To help us understand how a college is dealing with the identified risk, we will request all or some of the following:

  • management accounts, including commentary, actual staff costs and as a percentage in year of turnover, and forecast cash flow

  • an assessment of the impact of any funding clawback profile (where appropriate) - for example, for the funding year 2015 to 2016, identifying the impact on budget/cash flow/financial plan and ability to make timely repayments in the funding year 2016 to 2017

  • banking terms, including routine renewal dates of arrangements, including overdrafts, loans and any requirements to seek additional financial support

  • copies of reports to the college’s senior management team and governors - for example, key performance indicators (KPIs), statistical information, other operating measures, indications of corporation review and challenge to these. This includes information on recruitment, retention and achievement of students and learners.

  • a copy of the college’s risk plan, including triggers for mitigating actions and the college’s approach to timely identification and management of risk

  • information about partnerships and subcontracting arrangements, including:

    • income and charging forecasts
    • in-year and forecast volumes
    • costs
    • contributions
    • performance compared to financial plan
  • information on planned strategic developments, which may include:

    • federation or merger arrangements with other colleges or training organisations, including those recommended by area reviews
    • proposed shared service arrangements
    • corporate reorganisation considerations
  • reports from college auditors on the management of the colleges, including financial compliance and health

We reserve the right to ask for any further information that could help us understand why the college is at risk and what the college is doing to reduce that risk.

Our work with colleges

We will work with a college to agree actions that will lead to the reduction of risk and return to stability. Each action we agree will be:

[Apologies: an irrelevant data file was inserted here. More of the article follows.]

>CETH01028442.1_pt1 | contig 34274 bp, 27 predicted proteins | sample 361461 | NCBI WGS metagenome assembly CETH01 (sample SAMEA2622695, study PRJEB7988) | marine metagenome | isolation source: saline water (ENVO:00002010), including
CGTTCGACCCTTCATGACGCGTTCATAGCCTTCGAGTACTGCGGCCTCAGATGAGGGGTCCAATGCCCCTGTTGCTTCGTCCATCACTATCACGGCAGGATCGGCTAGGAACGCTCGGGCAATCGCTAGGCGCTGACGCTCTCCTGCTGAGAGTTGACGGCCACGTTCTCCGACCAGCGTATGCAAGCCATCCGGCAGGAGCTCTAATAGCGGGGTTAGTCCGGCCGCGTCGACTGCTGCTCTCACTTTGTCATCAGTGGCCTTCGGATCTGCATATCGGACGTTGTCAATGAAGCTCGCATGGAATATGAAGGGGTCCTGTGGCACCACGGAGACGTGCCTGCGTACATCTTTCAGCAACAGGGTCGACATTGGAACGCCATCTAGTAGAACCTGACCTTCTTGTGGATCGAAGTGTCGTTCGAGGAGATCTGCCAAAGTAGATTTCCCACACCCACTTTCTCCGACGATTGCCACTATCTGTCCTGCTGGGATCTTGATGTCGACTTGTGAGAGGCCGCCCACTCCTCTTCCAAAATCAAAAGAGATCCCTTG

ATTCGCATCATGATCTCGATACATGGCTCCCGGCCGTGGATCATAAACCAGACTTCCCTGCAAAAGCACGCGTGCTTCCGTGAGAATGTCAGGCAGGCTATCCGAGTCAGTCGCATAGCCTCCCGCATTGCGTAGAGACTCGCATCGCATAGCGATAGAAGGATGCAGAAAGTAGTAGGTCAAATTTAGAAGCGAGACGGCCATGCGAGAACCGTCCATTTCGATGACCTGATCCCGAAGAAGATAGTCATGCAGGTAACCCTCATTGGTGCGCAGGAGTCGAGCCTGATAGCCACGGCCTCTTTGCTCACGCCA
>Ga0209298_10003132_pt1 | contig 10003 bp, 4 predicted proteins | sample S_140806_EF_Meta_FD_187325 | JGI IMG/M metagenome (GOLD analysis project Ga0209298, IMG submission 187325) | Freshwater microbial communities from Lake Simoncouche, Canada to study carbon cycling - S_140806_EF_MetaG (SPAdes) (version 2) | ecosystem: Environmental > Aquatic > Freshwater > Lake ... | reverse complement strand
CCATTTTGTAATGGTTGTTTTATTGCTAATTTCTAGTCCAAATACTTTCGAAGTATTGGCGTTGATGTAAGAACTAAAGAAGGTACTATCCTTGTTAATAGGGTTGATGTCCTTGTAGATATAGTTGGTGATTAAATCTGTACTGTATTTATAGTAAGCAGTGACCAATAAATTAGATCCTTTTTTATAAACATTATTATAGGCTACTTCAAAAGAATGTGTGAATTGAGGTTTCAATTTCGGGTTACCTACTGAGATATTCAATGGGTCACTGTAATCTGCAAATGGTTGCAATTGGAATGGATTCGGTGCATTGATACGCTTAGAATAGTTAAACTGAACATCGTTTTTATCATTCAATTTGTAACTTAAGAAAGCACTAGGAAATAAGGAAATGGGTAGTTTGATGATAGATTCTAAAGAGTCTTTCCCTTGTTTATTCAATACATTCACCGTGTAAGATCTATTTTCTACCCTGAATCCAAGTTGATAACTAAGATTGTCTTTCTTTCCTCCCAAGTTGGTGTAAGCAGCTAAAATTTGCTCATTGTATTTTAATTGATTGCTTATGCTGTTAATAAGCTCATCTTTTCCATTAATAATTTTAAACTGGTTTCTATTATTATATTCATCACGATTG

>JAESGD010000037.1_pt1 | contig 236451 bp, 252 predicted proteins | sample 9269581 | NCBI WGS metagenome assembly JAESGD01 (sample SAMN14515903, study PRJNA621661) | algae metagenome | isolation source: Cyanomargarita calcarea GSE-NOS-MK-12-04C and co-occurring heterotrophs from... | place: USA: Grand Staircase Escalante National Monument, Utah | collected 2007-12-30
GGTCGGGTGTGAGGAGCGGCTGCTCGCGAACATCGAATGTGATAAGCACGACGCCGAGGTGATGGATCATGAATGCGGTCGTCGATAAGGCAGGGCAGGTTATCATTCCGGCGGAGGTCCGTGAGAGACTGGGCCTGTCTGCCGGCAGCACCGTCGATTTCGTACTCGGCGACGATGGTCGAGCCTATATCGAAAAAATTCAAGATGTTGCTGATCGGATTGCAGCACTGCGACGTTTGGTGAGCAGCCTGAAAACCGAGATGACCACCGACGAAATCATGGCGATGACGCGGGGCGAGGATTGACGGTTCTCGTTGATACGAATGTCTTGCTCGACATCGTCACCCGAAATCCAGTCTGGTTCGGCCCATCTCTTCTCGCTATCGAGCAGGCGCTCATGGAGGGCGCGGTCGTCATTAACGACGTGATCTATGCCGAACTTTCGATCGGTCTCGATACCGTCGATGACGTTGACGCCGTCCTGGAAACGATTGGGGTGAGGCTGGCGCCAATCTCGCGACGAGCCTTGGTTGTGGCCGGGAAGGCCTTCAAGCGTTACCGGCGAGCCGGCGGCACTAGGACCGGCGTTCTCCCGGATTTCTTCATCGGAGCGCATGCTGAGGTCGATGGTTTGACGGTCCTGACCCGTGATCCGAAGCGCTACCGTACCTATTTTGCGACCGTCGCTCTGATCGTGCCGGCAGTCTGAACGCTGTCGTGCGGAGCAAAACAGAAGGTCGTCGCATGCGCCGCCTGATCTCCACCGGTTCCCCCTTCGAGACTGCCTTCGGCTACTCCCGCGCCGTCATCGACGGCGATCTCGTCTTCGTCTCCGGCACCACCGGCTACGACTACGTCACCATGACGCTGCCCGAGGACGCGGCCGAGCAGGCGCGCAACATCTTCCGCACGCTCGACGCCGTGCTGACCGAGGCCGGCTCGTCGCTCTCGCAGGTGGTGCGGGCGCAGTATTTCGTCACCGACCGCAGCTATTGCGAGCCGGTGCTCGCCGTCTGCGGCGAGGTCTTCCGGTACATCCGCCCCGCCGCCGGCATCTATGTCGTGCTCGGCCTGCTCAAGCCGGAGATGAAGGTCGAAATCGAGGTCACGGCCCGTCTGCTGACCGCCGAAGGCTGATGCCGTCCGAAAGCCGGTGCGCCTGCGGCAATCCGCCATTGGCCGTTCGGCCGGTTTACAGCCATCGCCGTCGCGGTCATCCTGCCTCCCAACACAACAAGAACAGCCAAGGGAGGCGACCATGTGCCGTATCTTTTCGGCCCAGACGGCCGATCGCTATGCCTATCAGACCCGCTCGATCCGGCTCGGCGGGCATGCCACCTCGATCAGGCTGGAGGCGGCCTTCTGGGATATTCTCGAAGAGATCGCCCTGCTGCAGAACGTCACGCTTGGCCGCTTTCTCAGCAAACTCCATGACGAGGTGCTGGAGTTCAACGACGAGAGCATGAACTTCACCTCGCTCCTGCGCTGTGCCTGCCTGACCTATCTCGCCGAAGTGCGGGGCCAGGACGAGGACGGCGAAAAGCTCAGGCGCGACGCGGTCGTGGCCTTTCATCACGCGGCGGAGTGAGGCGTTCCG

• specific - target a clear area for improvement
  • measurable - quantify an indicator of progress and achievement
  • attributable - specify who will do it.
  • realistic - what results can realistically be achieved, given available resources
  • time bound - specify when the result(s) will be achieved

Once we agree a set of actions with a college, we will confirm them in writing and they will become additional conditions of funding. These letters will not be published.

Mitigating actions

We want to work closely with a college to help it overcome the issues that have triggered our intervention. However, where early intervention dialogue suggests that a college is not taking appropriate action to reduce the risk of failure, we will request that the college take some or all of the following steps:

  • set up a meeting with the chair and/or the full corporation and us to escalate the issues identified, where we will explain why we have identified that the college is at risk

  • increase financial or quality expertise on the board of governors

  • link with other colleges that have proven strengths in the relevant areas

  • demonstrate how the college is planning to tackle financial health decline: this may include undertaking a cost scrutiny exercise to identify how to reduce costs and/or bring them within sector norms

  • provide additional key data on a regular basis to us, such as monthly management accounts

  • review its position in the market and take account of the findings of such a review: this may have been done through an area review

Escalation

Where the college fails to demonstrate sufficient progress in resolving the issue we may escalate our intervention. This will be in line with the funding agencies’ respective funding agreements: